The Public Law(s) of Self-Defence

Event date
9 May 2024
Event time
12:45 - 14:00
Oxford week
TT 3
The Old Library - All Souls College and Online

Professor Russell Buchan, the University of Reading and Professor Patrick Capps, the University of Bristol

Notes & Changes

To join (whether in person or online), please complete the Registration Form above by 5:30pm on Wednesday 8 May 2024. The Zoom link will be sent after that time. Please note that if you register for online attendance after this time, a Zoom link may not be sent to you. If joining in person, registration is helpful but not essential.

The PIL Discussion Group's meetings are part of the programme of the British Branch of the International Law Association and are supported by the Law Faculty and Oxford University Press.


Grotius demonstrated that the right of self-defence is an uncontroversial and natural corollary of human nature that applies to all human interactions, including those involving states acting in international relations. We take this as a given and recognise that this right is established as a foundational and an inherent moral principle governing international life. This right is incorporated into international legal rules and principles found in custom, as well as in the international legal regimes governing collective security, state responsibility, and trade. There is, then, an established body of legal materials – such as Article 51 of the United Nations (UN) Charter (1945) and Article 21 of the Articles on State Responsibility (2001), alongside other treaties, state practice and international jurisprudence – which collectively form the content of the law of self-defence.

An account of the law of self-defence is implausible if it fails to take account of these materials. But it is incorrect to say that these materials stand up by themselves to determine the content of the law. Rather, an interpretative judgement of significance should be attributed to that material. Aspects of it come centre stage or take peripheral parts, or simply understood as simply mistaken. On occasion, even the Charter itself has been considered peripheral relative to evolving state practice. How is this judgement to be made? Our claim is that international lawyers invariably draw on one of three public law analogies – to an external state prerogative, an institutional enforcement power, or a justification – to answer this question.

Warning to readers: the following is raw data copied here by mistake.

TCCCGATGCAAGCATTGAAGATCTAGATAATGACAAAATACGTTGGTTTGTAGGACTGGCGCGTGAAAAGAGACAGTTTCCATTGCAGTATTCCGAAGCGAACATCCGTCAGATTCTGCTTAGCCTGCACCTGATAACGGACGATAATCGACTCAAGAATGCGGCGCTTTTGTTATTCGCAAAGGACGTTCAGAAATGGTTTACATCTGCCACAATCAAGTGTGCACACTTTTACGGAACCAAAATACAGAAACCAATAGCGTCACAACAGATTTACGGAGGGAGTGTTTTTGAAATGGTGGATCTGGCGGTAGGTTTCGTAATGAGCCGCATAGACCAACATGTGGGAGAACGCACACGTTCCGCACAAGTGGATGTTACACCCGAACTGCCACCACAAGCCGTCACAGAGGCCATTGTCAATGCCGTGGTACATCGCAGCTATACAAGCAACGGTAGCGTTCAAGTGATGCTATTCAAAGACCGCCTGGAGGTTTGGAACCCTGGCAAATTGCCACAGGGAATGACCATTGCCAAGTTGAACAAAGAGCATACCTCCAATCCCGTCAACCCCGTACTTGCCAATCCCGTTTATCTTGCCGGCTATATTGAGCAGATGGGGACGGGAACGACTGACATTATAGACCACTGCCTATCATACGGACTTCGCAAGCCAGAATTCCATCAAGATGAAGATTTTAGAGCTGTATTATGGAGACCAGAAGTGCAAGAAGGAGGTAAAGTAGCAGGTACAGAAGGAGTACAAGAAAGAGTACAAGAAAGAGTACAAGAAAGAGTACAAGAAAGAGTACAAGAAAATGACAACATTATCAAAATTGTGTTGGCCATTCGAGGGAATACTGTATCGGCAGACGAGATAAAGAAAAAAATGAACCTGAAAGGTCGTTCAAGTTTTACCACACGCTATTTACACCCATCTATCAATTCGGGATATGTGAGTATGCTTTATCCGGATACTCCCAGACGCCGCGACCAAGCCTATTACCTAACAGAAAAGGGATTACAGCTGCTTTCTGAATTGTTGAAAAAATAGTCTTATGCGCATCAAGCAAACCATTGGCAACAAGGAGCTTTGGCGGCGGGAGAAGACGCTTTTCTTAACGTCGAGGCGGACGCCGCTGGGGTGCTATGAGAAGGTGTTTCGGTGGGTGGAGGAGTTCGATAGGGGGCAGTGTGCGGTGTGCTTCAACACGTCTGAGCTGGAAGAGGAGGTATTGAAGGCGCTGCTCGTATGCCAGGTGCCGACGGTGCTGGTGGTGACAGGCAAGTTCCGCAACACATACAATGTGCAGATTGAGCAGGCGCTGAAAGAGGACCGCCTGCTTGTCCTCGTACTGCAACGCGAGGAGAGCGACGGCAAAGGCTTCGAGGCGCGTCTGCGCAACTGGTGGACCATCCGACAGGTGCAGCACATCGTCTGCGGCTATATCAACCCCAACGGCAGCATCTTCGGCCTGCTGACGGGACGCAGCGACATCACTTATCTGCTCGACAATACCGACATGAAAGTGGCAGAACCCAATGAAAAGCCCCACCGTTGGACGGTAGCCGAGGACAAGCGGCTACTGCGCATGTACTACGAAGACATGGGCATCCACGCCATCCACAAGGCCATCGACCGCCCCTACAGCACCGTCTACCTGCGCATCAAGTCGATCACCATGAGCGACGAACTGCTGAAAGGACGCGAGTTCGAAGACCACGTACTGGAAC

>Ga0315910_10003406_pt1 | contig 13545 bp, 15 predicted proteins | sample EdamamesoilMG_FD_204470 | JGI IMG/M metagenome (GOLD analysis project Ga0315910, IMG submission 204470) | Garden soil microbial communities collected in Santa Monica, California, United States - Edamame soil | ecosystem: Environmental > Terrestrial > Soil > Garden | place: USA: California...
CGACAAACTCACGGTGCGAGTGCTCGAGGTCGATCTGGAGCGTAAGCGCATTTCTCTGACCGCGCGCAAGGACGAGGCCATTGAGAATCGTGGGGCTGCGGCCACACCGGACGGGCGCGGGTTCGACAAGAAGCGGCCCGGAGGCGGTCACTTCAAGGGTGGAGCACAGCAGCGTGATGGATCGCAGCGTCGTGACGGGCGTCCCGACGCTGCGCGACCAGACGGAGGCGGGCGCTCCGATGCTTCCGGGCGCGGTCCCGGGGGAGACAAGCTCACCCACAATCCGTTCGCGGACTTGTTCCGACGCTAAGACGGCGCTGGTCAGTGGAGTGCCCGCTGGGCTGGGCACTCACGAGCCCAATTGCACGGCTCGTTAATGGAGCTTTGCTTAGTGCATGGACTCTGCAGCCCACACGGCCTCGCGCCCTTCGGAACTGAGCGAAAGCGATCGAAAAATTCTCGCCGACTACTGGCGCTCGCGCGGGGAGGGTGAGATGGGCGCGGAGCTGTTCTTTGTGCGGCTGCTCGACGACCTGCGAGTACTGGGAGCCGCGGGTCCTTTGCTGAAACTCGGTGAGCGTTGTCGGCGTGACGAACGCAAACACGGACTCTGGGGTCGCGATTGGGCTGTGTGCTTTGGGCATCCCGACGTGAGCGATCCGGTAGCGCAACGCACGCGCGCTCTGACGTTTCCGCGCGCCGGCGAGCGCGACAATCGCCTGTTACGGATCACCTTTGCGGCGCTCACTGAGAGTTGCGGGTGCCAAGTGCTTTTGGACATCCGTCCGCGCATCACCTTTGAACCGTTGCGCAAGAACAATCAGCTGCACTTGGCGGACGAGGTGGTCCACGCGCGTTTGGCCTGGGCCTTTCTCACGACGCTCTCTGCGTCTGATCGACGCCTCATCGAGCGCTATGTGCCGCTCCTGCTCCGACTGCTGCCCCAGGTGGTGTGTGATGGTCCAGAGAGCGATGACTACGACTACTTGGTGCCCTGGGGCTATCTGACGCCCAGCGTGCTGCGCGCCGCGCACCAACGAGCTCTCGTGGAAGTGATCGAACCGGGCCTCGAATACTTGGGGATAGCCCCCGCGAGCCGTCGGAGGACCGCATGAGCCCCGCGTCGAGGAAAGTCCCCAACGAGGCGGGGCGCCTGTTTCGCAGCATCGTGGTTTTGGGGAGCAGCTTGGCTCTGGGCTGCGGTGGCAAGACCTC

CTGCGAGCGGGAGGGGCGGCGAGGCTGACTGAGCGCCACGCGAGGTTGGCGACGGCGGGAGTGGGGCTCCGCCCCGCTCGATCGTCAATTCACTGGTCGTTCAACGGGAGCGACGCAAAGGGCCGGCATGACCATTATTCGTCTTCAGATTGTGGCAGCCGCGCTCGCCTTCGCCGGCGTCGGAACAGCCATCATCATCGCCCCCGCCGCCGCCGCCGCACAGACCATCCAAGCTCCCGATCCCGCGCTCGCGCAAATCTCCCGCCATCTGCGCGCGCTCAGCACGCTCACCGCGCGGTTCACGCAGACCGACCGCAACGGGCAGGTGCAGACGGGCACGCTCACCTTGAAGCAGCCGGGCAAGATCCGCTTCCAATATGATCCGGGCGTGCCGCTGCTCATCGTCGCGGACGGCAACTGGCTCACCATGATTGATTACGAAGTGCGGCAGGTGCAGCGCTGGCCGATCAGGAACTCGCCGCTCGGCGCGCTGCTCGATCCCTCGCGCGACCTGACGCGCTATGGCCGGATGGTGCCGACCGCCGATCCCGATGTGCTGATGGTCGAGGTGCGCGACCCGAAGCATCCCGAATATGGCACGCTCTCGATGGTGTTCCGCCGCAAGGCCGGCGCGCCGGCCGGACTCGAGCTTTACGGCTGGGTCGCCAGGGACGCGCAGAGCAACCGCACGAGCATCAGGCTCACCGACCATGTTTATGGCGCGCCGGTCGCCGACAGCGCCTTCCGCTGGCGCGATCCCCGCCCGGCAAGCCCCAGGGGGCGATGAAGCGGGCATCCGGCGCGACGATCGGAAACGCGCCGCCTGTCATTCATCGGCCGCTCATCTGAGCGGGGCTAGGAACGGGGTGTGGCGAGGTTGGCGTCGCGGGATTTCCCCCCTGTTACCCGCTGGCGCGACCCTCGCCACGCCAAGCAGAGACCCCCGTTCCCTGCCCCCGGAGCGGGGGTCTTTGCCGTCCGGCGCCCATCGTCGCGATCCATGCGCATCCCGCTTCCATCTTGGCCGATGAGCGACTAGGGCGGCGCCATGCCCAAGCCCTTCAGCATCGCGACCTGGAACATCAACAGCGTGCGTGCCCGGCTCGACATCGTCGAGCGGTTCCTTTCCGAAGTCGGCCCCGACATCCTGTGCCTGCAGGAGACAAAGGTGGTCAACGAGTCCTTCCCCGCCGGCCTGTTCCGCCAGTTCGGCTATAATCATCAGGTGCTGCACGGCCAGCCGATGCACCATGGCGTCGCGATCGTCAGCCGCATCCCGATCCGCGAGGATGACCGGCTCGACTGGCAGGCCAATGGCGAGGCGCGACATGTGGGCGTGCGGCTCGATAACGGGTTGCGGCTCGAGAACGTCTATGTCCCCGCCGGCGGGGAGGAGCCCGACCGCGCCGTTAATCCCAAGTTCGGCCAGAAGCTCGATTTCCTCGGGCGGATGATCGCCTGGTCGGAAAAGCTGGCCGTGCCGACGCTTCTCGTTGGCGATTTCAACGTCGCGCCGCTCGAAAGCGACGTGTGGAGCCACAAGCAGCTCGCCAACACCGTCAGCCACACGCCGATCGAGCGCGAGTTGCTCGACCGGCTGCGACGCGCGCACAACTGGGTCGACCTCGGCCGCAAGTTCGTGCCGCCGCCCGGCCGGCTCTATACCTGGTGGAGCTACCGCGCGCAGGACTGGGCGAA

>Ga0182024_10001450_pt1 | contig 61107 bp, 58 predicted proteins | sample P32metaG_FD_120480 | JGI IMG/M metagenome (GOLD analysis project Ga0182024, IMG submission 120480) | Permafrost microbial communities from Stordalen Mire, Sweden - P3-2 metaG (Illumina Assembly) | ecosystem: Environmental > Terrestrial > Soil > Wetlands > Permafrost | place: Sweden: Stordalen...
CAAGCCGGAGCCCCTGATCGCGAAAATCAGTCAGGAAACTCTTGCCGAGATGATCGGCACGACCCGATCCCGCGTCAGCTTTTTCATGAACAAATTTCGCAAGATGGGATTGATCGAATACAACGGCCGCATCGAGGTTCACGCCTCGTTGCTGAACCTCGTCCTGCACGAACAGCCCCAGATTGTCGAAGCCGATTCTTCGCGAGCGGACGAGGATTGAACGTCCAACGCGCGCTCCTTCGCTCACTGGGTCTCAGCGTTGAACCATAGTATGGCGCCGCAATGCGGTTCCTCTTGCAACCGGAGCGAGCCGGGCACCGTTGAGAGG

Professor Russell Buchan

Russell Buchan is Professor of International Law at the University of Reading, UK. Russell has published widely in the field of public international law, including three monographs: International Law and the Construction of the Liberal Peace (Hart, 2013), Cyber Espionage and International Law (Hart, 2018), and (with Nicholas Tsagourias), Regulating the Use of Force in International Law: Stability and Change (Edward Elgar Publishing, 2021). He is also the co-editor of a number of edited collections and the co-editor in chief of the Journal of International Humanitarian Legal Studies.

Professor Patrick Capps

Patrick Capps is Professor of International Law at the University of Bristol, UK. Patrick's main area of research is the philosophy of international law. Patrick has published widely in this area including a monograph entitled Human Dignity as the Foundation of International Law (Hart, 2009) as well as mutliple articles and book chapters. His articles have appeared in leading journals including the Law Quarterely Review, Public Law, British Yearbook of International Law, Modern Law Review, European Journal of International Law, and Transnational Legal Theory.

Found within

Public International Law